Business Magazine

6 Steps to Consider When You Have More Candles on Your Cake Than Dollars in Your Bank

Posted on the 02 May 2013 by Mdelp


The chart below shows the number of people age 55 and older who are still working. This “graying” of the workforce should come as no surprise considering the myriad of pitfalls investors have faced during the last few years such as two major stock market crashes, the inflating and bursting of the housing bubble, plus several major corporate bankruptcies not to mention the day to day mishaps that life throws your way.  

What to do now.

  1. Identify how you got into your current position. Sometimes we get into difficult positions because of our habits (such as spending too much and not saving enough) and sometimes we get into binds because of specific events (such as an accident or business failure). It’s hard to a find a way out if you don’t know what missteps you made on the way in.   
  2. What assets to you have available to you? When compiling this list, think beyond your financial capital (home, car, savings, etc.) and also include your human capital (technical knowledge, personality traits, etc.). You’ll likely be surprised how many job opportunities you not only qualify for but will likely excel at once you list everything.
  3. Prioritize your desires. When you’re retirement age but don’t have retirement funds it limits what you realistically can and can’t have. Is it more important to you to live near your family even if it means working past when you expected to retire or would you rather move to an area with a lower cost of living but not work as long? Would you rather keep working or cut back on your spending? Have an honest discussion about your priorities and don’t let what you think others will want you to say impact your decisions.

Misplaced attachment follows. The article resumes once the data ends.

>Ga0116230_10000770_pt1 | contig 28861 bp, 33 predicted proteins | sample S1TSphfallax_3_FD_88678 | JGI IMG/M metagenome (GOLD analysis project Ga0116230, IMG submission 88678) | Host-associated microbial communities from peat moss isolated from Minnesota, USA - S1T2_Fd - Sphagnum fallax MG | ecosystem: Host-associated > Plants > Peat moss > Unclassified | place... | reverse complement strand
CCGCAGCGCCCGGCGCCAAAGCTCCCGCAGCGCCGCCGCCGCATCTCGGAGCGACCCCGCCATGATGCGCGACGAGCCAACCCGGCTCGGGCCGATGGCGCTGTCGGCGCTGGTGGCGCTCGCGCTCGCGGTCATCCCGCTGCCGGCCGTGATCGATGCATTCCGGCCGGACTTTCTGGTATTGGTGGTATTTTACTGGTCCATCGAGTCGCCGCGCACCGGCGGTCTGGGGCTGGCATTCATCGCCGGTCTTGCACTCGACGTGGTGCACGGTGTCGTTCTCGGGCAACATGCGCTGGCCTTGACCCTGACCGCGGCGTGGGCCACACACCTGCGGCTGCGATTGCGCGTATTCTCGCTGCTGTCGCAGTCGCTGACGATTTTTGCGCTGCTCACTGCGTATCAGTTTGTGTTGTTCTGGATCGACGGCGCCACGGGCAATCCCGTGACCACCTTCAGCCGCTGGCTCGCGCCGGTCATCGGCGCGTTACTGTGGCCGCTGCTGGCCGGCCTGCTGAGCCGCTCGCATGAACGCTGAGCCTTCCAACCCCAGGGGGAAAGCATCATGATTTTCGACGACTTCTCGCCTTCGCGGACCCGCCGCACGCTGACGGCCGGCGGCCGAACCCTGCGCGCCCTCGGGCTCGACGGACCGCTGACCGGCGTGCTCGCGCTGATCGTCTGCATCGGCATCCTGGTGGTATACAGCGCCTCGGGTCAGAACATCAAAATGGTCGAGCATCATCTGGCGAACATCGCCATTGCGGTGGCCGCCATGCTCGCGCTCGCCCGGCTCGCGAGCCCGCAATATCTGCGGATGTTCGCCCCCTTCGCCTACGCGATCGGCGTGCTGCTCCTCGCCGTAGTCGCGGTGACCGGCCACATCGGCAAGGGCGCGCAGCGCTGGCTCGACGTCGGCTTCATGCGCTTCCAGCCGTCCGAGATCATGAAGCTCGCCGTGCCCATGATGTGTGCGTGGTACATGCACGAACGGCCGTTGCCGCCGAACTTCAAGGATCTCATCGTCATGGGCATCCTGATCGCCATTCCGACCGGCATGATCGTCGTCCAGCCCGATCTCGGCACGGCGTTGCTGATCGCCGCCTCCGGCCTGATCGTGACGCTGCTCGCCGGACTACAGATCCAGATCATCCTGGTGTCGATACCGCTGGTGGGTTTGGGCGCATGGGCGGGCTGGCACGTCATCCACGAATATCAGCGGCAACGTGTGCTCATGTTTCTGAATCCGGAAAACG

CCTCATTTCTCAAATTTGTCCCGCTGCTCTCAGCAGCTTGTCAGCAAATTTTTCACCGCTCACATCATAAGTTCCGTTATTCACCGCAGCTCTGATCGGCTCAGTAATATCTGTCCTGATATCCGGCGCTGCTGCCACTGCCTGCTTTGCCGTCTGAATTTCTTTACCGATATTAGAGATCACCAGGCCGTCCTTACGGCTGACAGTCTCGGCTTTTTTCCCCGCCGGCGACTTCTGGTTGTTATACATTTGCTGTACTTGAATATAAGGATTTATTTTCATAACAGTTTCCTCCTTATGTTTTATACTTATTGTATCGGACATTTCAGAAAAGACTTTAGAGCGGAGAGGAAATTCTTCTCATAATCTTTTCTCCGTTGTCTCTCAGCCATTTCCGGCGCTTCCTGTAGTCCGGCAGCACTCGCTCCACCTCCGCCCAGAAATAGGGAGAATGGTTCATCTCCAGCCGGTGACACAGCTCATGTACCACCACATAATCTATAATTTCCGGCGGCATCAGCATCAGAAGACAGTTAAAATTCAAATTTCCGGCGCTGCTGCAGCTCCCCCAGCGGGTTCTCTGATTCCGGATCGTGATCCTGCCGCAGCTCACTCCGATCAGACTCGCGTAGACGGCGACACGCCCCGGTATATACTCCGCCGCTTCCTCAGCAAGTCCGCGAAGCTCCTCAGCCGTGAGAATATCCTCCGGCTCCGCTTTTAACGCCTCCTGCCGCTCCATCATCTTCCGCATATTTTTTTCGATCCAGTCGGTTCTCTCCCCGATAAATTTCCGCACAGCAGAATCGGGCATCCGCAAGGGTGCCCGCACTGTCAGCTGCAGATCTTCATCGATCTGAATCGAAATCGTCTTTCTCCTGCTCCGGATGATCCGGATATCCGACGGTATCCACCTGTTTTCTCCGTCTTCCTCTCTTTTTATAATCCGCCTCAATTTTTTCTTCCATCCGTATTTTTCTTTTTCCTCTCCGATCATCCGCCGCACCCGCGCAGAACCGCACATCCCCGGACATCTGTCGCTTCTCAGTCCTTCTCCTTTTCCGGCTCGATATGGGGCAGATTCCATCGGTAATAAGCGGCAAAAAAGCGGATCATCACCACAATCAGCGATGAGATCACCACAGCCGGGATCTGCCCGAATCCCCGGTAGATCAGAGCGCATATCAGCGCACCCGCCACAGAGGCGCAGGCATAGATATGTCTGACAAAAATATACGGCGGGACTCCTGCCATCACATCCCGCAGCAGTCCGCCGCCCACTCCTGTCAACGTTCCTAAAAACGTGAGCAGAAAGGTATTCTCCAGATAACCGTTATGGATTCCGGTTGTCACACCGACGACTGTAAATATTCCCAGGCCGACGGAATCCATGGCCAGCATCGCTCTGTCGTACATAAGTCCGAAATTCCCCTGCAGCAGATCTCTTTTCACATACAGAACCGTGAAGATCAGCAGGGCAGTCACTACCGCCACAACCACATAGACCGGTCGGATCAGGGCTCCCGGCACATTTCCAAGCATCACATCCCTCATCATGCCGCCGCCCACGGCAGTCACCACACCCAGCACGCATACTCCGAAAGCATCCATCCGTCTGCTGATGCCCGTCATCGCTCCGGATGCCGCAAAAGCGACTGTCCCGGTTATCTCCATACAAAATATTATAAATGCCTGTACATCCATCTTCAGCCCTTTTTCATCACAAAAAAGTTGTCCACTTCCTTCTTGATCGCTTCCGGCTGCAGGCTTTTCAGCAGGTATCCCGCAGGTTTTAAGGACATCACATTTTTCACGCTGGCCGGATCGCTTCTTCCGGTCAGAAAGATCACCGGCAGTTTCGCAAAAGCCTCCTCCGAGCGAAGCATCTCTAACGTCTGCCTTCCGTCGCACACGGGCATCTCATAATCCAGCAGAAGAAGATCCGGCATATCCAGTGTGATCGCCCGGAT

4. Maximize your investments. If your employer offers a retirement plan make sure you at least save enough to qualify for their matching contribution because at this stage every bit of extra money helps.
  5. Understand your options. There are many federal, state and county programs for low income households but there’s no way to know if you qualify for these if you don’t apply. Don’t know where to apply? Don’t worry, most cities or counties have resource centers to help. If the problem is not a lack of income but rather a lack of savings, consider programs that deal with ways to curb spending or help with debt consolidation or bankruptcy.
  6. Have something to look forward to. I’ve found the Monday to Friday grind gets easier as the weekend gets closer and budgeting smudgeting unless I feel there’s something worthwhile to budget for.  You can also have non-financial things to look forward to such as the next time the kids will visit or the next get together with friends. I believe this is the most important step because researchers have found the more things you are looking forward to the happier and more fulfilled you will be.  
FRED Graph

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